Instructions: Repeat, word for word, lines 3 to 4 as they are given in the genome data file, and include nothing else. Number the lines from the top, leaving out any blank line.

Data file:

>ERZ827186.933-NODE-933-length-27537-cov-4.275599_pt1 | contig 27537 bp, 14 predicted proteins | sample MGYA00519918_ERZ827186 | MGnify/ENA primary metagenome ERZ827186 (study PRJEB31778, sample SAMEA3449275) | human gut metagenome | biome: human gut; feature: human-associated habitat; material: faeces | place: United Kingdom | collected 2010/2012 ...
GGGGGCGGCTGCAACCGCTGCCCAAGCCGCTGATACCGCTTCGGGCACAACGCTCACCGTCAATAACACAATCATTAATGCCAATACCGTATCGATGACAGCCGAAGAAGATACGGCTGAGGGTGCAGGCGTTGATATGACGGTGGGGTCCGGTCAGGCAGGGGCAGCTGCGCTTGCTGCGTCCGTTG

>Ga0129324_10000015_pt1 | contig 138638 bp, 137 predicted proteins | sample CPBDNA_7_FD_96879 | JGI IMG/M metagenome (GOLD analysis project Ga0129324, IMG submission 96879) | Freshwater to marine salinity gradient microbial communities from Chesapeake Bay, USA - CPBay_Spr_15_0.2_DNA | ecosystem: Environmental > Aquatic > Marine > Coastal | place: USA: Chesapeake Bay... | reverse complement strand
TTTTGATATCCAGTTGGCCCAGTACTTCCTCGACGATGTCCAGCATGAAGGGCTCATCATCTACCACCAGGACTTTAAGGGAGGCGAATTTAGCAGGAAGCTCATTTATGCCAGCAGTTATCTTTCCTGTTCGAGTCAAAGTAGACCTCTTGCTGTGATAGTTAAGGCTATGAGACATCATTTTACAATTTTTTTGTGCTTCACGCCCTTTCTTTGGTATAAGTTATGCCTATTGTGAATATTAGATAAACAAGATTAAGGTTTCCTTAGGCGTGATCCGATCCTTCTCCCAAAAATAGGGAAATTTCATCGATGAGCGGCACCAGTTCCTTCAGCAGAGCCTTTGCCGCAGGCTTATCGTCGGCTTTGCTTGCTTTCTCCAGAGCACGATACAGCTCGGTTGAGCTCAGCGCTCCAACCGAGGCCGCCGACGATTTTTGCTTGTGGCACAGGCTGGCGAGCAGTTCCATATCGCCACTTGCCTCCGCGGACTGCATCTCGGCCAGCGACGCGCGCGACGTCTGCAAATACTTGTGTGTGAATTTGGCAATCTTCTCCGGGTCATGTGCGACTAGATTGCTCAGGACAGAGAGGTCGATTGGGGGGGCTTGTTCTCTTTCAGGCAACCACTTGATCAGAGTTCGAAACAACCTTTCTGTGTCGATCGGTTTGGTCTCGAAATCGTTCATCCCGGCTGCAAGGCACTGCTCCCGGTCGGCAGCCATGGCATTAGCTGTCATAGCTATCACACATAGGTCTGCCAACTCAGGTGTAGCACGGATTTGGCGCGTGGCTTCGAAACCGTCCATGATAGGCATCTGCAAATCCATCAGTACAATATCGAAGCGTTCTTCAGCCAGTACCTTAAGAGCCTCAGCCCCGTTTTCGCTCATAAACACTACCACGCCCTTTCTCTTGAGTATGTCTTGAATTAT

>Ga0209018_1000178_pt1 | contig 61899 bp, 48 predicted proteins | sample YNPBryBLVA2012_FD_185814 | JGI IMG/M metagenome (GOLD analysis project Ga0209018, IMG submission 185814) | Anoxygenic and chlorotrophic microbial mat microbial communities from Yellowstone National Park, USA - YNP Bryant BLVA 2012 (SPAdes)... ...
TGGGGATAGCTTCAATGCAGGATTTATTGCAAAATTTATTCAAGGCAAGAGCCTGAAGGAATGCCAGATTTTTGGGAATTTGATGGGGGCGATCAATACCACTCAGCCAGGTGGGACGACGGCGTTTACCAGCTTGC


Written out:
>Ga0129324_10000015_pt1 | contig 138638 bp, 137 predicted proteins | sample CPBDNA_7_FD_96879 | JGI IMG/M metagenome (GOLD analysis project Ga0129324, IMG submission 96879) | Freshwater to marine salinity gradient microbial communities from Chesapeake Bay, USA - CPBay_Spr_15_0.2_DNA | ecosystem: Environmental > Aquatic > Marine > Coastal | place: USA: Chesapeake Bay... | reverse complement strand
TTTTGATATCCAGTTGGCCCAGTACTTCCTCGACGATGTCCAGCATGAAGGGCTCATCATCTACCACCAGGACTTTAAGGGAGGCGAATTTAGCAGGAAGCTCATTTATGCCAGCAGTTATCTTTCCTGTTCGAGTCAAAGTAGACCTCTTGCTGTGATAGTTAAGGCTATGAGACATCATTTTACAATTTTTTTGTGCTTCACGCCCTTTCTTTGGTATAAGTTATGCCTATTGTGAATATTAGATAAACAAGATTAAGGTTTCCTTAGGCGTGATCCGATCCTTCTCCCAAAAATAGGGAAATTTCATCGATGAGCGGCACCAGTTCCTTCAGCAGAGCCTTTGCCGCAGGCTTATCGTCGGCTTTGCTTGCTTTCTCCAGAGCACGATACAGCTCGGTTGAGCTCAGCGCTCCAACCGAGGCCGCCGACGATTTTTGCTTGTGGCACAGGCTGGCGAGCAGTTCCATATCGCCACTTGCCTCCGCGGACTGCATCTCGGCCAGCGACGCGCGCGACGTCTGCAAATACTTGTGTGTGAATTTGGCAATCTTCTCCGGGTCATGTGCGACTAGATTGCTCAGGACAGAGAGGTCGATTGGGGGGGCTTGTTCTCTTTCAGGCAACCACTTGATCAGAGTTCGAAACAACCTTTCTGTGTCGATCGGTTTGGTCTCGAAATCGTTCATCCCGGCTGCAAGGCACTGCTCCCGGTCGGCAGCCATGGCATTAGCTGTCATAGCTATCACACATAGGTCTGCCAACTCAGGTGTAGCACGGATTTGGCGCGTGGCTTCGAAACCGTCCATGATAGGCATCTGCAAATCCATCAGTACAATATCGAAGCGTTCTTCAGCCAGTACCTTAAGAGCCTCAGCCCCGTTTTCGCTCATAAACACTACCACGCCCTTTCTCTTGAGTATGTCTTGAATTAT